Mogok – Land of Rubies

Land of Rubies:

Mogok, October 2019

Our journey begins Anticipation, the wonder of what would be, the wonder of what I would see. At long last, I was about to experience
the fabled Mogok, Burma (Myanmar), the historic source of world-renowned rubies. Excitement filled the air on the eve of our A.I.G.S. sponsored expedition. We would depart from Bangkok on October 21, 2019, the day after the close of the 21 st International Colored Association Congress. Our group of travellers came from diverse locals, including Australia, England, Austria, Germany, Italy, China,
Thailand the U.S.A. and Canada. Among us were gemstone dealers, geologists, gemologists, bloggers, jewellers and A.I.G.S. representatives. Organized by the Asian Institute of Gemological Sciences, (A.I.G.S.), the trip was led by Mr. Kennedy Ho, co-founder of A.I.G.S. and well-known gemologist. Mr. Kennedy was born in Myanmar, then known as Burma, and is well travelled in the Mogok area.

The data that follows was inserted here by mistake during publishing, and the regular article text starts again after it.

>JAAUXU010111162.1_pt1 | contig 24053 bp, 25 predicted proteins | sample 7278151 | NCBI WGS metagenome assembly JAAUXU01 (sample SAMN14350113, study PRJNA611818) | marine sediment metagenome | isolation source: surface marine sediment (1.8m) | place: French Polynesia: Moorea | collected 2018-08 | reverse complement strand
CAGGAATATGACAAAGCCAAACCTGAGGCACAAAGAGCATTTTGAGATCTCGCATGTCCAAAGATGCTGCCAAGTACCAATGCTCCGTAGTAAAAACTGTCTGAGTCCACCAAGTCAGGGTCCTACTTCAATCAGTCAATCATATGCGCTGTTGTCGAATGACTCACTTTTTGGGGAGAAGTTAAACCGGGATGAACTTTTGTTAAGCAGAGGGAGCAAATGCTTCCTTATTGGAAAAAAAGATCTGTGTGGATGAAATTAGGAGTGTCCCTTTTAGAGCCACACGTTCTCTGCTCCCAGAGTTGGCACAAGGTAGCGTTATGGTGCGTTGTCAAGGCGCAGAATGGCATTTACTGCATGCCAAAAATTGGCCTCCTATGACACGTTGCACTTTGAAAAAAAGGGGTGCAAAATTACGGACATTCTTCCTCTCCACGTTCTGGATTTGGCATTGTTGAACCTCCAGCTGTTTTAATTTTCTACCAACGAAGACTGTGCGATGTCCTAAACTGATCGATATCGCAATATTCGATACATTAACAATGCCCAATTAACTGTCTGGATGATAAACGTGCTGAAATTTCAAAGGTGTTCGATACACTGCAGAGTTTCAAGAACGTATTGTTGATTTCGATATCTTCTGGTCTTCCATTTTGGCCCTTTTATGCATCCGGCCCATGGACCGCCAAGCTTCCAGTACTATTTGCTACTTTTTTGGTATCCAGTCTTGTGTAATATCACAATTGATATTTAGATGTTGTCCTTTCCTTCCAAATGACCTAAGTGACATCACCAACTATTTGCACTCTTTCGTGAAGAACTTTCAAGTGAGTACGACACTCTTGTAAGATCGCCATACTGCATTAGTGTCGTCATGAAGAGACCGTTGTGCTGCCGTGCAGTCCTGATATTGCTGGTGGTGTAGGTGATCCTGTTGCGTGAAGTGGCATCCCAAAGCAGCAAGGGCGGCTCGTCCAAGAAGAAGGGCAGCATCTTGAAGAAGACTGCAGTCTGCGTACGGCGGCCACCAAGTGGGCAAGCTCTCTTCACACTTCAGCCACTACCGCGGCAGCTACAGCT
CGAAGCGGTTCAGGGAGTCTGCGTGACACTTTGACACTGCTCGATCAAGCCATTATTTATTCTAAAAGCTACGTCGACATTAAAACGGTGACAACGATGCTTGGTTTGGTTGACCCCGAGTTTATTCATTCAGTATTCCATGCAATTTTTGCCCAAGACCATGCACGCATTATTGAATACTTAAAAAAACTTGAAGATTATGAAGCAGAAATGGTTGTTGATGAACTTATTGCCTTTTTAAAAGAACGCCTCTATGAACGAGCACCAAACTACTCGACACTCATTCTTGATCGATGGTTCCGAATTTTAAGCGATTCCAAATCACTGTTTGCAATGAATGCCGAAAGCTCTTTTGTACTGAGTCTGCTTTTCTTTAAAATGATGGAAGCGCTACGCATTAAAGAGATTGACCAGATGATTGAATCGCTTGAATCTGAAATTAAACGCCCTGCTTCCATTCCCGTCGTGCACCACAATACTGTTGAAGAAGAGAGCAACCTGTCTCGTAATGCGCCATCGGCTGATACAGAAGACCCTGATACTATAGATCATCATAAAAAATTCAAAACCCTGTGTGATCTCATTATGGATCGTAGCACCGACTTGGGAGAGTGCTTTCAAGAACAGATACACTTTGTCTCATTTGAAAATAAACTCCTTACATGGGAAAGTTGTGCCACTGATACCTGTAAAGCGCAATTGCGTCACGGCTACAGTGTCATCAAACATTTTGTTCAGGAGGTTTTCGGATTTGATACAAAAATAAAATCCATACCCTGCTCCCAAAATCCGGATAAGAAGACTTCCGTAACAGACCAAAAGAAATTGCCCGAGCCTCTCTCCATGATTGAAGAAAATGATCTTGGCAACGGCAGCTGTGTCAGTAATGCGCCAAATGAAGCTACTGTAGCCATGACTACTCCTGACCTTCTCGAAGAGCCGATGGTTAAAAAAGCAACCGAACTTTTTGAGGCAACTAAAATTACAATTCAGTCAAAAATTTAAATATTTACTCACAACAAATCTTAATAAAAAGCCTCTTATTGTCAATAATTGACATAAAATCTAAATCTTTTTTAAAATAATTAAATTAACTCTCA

The flight from Bangkok took a short 1 ½ hours to arrive at the Mandalay Airport in Myanmar. Having the afternoon free, we had the chance to visit the city’s newly established gemstone trading centre. Established as a means to promote commerce, the modern indoor centre had a large floor of gemstone and jewelry dealers offering a variety of product including Burmese sapphires and rubies, jadeite and golden pearls. By fortunate circumstance, our visit to the centre was observed by officials of the Myanmar jadeite association who met Mr. Ho and granted us an exclusive visit to the newly established rough jadeite auction preview. It was a thrill to be given a personal guided tour through the immense outdoor market of jadeite boulders. Most boulders only had small polished grooves or open faces that allowed prospective bidders an intriguing sense of the stone’s quality lying with. After enjoying a busy afternoon and checking into our hotel, we were treated to our first sumptuous meal at local Chinese restaurant, a favourite of Mr. Ho’s.

The following morning, we were split into five groups to form a convoy on five mini buses and departed for a seven-hour journey to Mogok which lies nestled in the mountains to the north.